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Draft Bill: Rockefeller Considering Violent Video Legislation

Would commission National Academy of Sciences study within 18 months on impact of violent games and video programming on kids 12/18/2012 07:47:21 PM Eastern

According to a copy of a discussion draft of
the legislation, Senator Jay Rockefeller (D-W. Va.), chairman of the powerful
Senate Commerce Committee and historically one of the loudest voices for media
violence regulation, wants to introduce a bill that would require the National
Academy of Sciences to study the impact of violent video games and video
programming on kids.

The
study would be motormanned by the Federal Communications Commission and the
Federal Trade Commission.

Commissioning
studies is not as threatening a bill as one that would, say, authorize the FCC
to regulate video violence as it does indecency, which the chairman has
championed before. But it clearly indicates his interest in not letting the
violence conversation end when the cable news cycle wheels on to the next big
story, though it would have to continue without any immediate input from the
study. The study would not be due for a year and a half, at least according to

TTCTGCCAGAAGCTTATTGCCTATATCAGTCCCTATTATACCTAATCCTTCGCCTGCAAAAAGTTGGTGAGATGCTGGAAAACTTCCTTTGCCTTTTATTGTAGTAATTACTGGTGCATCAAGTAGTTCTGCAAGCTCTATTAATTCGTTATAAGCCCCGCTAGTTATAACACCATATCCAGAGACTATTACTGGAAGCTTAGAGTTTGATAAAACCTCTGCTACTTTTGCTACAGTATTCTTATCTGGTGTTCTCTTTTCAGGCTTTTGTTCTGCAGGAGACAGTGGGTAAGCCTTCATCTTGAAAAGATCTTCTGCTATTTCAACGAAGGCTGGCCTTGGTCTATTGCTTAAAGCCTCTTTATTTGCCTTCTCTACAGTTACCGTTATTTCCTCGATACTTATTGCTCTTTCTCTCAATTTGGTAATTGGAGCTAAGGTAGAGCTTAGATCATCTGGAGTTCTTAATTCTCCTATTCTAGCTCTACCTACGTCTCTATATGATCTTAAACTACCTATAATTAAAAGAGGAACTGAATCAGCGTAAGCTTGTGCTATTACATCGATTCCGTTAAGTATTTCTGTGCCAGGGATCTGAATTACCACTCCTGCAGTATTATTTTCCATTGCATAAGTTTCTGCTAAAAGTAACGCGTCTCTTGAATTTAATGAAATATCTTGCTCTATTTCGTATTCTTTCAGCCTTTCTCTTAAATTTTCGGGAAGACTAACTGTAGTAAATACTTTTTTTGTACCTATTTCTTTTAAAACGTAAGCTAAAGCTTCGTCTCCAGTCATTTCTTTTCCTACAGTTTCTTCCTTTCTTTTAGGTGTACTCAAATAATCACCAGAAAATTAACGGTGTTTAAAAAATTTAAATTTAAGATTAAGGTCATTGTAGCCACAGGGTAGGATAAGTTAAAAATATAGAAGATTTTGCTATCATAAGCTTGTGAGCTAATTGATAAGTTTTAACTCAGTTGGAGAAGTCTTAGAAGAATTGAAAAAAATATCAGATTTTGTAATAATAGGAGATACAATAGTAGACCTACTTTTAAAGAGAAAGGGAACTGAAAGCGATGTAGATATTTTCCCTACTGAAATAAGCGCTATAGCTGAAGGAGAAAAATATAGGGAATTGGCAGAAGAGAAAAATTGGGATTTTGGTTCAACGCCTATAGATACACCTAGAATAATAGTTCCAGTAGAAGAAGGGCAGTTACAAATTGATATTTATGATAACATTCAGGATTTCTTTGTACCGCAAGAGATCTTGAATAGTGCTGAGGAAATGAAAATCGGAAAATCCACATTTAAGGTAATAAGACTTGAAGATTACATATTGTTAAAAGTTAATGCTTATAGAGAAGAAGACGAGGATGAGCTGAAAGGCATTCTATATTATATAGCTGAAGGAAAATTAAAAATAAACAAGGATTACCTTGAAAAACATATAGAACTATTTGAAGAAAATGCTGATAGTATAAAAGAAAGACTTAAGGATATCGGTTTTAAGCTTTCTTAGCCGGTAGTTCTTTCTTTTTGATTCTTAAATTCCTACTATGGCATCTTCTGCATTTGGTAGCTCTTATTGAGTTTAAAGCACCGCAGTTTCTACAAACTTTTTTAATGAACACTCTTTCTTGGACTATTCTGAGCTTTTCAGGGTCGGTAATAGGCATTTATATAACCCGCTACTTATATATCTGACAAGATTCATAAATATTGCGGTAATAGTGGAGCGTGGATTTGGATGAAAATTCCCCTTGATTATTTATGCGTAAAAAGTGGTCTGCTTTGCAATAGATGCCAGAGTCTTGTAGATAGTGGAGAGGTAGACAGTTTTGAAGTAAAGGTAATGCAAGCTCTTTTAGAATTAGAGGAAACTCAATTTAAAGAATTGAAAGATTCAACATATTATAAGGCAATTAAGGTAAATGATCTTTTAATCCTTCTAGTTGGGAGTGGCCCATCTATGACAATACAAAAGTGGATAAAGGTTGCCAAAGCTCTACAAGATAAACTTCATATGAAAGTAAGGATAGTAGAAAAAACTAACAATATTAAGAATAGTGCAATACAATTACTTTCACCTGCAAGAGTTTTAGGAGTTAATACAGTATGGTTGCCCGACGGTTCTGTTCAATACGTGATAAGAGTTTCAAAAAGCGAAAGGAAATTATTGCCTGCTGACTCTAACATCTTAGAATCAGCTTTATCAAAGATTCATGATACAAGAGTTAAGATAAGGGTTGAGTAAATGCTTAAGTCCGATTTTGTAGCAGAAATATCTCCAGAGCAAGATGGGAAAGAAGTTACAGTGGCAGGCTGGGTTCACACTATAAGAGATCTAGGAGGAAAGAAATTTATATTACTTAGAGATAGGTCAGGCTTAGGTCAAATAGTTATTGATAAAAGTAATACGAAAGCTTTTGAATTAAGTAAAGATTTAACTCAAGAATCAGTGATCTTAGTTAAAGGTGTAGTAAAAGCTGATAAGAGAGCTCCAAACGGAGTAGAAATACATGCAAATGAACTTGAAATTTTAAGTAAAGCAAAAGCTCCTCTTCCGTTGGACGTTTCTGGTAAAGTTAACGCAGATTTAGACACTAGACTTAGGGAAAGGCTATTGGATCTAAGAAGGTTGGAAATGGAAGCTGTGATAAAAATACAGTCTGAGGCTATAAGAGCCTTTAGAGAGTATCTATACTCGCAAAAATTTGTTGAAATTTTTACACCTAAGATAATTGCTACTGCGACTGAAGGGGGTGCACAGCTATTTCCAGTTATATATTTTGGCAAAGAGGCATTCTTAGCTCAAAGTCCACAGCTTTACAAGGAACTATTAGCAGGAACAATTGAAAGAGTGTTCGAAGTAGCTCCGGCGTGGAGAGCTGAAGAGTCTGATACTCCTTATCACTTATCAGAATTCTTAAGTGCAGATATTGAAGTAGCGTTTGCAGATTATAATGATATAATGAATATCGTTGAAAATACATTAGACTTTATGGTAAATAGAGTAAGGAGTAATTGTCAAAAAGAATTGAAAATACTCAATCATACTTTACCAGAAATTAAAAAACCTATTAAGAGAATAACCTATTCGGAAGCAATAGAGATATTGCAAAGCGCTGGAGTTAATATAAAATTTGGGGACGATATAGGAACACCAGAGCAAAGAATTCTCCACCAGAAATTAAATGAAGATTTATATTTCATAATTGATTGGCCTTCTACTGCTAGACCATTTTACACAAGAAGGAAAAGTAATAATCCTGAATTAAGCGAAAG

the draft language supplied by a source.

The
goal of the study is to determine if there is a causal relationship between
video violence and aggressiveness or other harmful effects on kids, with a
particular emphasis on whether video games have a "unique impact" due
to their interactive, and "extraordinarily vivid" portrayals of
violence.

It
also asks for the answer to whether violence in video programming has harmful
affects distinguishable from other types of media and whether it causes
long-lasting cognitive harm.

Back
in 2007, the FCC's own violence study -- at Congress' directive as
well -- concluded self-regulation wasn't working, that there was strong evidence
that violent media produce aggressive kids, and advised Congress to step in if
it wanted to give the FCC the power to regulate it. One suggestion -- this was
under then-Chairman Kevin Martin -- was to force cable to offer
programming a la carte
.
Congress did not end up acting on the suggestions for legislation.

There
was a similar push to crack down on media violence after Columbine, and the
report came out after the Virginia Tech shootings, but no bill was passed.

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